As of today, all motorcycle use is limited to and restricted to routes designated as “roads”. Just like mountain bicyclists enjoy their single-track trails and experiences, so do many motorcyclists, and we feel it is appropriate at this time to begin planning for the opening and or re-opening of select trails to motorized single-track use.

The staff of our four organizations has been actively reviewing the Final Environmental Assessment for the Alpine Triangle Recreation Management Plan, originally prepared in August 2010 and the separate document titled Alpine Triangle Final Recreation Area Management Plan (aka RAMP). Our review of these two documents is being done to prepare ourselves for the BLM’s upcoming proposed action for the Silverton’s Travel Management Plan.

We would like to offer the following comments and concerns regarding these two documents and feel it is important to highlight our interests at this time:

  1. First and foremost is our concern that past decisions and the associated trail closures have essentially eliminated ALL motorized single-track recreational opportunities in the Alpine Triangle Recreation Area. That all motorcycle use is now grouped and combined with the many other diverse forms of Off-Highway Vehicle (OHV) recreation uses, vehicle types and assembled into a single category. Our organizations feel it is regrettable that the RAMP documents did not acknowledge or recognize the recreational use of motorcycles on single-track “trails”. The fact that motorcycle use has been grouped with all other “Authorized Uses” exclusively on Route Types labeled as “Roads”, would seem to disregard the preference that some motorcyclists enjoy and seek the experience to ride on and use single-track trails just like “Mountain Bikes”, “Foot” and “Horses” users do. The documents also do not appear to acknowledge the desire, and what our organizations believe is a “repressed” need, for multiple- use, motorized single-track infrastructure. A recreational opportunity that had existed in the area in the past and was enjoyed by the public for decades is now no longer available1.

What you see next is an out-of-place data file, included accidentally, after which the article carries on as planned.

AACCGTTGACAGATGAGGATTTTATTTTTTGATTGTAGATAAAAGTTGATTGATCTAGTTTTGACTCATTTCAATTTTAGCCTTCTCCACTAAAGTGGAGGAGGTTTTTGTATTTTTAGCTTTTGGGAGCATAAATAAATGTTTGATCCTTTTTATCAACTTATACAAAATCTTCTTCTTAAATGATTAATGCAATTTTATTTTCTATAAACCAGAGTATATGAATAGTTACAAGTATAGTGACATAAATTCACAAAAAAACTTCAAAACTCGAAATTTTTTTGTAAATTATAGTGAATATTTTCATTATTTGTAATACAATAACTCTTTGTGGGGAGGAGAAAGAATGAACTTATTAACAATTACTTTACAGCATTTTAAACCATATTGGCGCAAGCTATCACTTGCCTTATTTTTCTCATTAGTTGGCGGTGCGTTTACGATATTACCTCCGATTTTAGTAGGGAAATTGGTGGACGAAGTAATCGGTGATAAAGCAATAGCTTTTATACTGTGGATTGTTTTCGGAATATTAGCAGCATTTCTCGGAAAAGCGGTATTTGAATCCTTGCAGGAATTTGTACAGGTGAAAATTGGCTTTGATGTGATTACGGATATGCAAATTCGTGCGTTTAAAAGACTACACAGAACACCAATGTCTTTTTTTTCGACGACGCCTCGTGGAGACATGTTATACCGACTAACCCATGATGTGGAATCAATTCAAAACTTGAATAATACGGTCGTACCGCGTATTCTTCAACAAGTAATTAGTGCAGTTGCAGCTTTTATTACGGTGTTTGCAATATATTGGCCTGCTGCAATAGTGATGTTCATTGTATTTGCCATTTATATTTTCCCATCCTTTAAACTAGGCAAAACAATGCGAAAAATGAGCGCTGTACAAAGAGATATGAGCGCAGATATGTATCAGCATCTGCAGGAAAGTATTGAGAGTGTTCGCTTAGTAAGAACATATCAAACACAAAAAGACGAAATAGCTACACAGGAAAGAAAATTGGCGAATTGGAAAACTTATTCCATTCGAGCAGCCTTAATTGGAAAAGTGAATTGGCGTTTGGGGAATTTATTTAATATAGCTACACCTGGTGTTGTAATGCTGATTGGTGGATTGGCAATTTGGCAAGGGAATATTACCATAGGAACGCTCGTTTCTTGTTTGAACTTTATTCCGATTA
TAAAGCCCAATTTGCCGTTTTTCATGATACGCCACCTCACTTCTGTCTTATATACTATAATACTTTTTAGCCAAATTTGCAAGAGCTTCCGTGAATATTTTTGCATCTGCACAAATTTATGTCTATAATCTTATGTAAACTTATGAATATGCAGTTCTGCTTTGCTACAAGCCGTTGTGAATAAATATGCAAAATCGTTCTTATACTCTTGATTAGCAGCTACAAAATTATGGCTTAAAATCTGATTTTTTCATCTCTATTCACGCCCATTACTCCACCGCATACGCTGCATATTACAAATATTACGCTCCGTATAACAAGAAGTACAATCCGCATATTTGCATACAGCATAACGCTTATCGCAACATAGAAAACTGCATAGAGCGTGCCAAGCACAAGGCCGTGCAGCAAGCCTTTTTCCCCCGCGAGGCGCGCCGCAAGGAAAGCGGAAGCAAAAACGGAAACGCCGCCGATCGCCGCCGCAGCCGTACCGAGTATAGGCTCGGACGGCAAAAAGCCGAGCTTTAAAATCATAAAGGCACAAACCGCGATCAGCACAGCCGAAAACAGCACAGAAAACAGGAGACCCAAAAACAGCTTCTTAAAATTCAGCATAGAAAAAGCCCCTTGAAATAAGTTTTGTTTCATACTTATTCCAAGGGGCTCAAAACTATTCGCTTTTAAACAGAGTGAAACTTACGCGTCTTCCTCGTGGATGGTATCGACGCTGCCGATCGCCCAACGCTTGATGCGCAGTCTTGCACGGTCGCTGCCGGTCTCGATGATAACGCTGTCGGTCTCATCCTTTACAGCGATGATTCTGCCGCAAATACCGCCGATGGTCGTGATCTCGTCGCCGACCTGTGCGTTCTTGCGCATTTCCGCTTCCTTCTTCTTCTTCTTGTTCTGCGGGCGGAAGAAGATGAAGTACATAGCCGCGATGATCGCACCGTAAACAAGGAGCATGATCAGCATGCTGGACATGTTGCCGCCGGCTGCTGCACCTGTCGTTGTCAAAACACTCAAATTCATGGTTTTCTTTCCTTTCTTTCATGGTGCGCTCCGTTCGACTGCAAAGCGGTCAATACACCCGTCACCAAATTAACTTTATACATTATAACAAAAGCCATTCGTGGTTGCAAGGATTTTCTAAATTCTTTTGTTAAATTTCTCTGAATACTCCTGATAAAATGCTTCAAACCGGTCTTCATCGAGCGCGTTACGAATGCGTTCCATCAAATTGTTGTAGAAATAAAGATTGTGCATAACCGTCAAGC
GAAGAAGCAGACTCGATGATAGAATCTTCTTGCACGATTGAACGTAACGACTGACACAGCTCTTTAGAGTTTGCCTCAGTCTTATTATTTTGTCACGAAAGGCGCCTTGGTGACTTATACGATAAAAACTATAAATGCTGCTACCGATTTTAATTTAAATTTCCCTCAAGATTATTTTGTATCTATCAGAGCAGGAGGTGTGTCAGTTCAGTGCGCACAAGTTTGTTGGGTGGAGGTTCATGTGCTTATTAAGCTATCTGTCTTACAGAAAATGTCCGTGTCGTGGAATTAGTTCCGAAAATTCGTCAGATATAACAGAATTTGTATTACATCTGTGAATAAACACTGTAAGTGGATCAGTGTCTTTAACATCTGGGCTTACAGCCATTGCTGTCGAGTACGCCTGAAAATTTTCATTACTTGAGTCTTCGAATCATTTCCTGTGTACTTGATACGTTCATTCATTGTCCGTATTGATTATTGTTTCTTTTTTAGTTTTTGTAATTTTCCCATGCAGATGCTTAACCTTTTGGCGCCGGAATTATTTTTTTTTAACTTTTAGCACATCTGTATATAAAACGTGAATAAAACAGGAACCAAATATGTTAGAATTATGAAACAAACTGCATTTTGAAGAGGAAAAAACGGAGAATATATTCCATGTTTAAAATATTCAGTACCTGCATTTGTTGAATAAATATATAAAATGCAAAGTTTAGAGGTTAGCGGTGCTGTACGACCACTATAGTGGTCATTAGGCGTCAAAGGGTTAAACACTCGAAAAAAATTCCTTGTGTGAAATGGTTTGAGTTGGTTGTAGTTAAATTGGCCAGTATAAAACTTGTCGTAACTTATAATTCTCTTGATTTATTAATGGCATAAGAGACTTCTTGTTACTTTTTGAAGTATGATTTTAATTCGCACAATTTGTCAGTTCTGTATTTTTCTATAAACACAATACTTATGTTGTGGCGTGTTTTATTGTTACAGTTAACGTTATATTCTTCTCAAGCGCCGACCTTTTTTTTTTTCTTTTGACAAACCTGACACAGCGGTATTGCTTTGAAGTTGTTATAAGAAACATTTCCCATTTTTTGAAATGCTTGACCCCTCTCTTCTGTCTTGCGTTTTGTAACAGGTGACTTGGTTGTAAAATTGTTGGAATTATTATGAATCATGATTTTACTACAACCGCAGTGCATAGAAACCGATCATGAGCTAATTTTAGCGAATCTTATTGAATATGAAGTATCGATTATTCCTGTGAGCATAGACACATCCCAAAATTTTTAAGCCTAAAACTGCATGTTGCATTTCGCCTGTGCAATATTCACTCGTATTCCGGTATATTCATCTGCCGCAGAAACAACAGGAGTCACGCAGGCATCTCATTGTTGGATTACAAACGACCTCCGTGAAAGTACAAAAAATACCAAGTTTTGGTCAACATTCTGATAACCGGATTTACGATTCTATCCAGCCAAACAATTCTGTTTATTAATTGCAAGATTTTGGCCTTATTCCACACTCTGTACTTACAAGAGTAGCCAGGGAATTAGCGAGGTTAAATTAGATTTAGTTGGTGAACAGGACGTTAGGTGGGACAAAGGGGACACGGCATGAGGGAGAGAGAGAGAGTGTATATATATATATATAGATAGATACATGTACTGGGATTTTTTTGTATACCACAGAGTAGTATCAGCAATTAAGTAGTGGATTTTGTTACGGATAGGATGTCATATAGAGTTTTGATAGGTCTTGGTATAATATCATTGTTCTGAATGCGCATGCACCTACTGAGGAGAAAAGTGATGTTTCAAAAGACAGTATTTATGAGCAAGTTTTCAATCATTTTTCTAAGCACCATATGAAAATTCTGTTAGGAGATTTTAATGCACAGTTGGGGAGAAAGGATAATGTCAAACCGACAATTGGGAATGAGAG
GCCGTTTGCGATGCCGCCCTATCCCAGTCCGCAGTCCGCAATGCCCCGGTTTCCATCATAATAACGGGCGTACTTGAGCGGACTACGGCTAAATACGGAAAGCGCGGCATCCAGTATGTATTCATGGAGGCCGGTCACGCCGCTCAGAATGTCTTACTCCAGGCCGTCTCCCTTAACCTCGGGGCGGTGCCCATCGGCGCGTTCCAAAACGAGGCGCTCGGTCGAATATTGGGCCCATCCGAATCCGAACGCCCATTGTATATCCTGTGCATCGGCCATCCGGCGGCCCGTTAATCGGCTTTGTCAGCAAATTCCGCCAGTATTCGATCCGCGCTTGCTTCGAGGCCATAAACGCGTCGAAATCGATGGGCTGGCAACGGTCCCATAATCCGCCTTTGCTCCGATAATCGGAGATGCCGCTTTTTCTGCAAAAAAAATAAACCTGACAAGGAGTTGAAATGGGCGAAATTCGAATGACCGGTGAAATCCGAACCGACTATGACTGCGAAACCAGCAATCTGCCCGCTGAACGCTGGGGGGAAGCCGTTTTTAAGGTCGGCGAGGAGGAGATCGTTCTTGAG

2. Similar to our concern stated above, the documents also do not appear to identify, acknowledge, inventory or recognize the use of OHVs (e.g., ATVs and UTVs) on “trails” that are defined as 50 inches or less in width or routes that might be over 50 inches wide that are identified and managed as “trails”2.
  3. It seems to our organizations that the RAMP documents have focused the preponderance of analysis and inclusion of multiple-use, motorized recreation exclusively to the Alpine Loop area and recreational users of the “roads” that comprise the Alpine Loop and its associated road network. There does not appear to be any discussion or recognition of the desire for multiple-use, motorized recreation in areas and on routes (e.g., “trails”, single-track trails, and trails less than 50” wide) other than the Alpine Loop “road” network.

Our organizations feel it will be vitally important that these specific and unique uses, namely off-road motorcycle riding on single-track trails, be recognized and acknowledged as a legitimate, historical and appropriate use of the Alpine Triangle Recreation Area to meet the needs, desires and expectations for motorcycles. We also feel it will be important to specifically recognize motorcycle single-track use in the Alpine Triangle Area to facilitate the improvement and expansion of recreational opportunities in the future.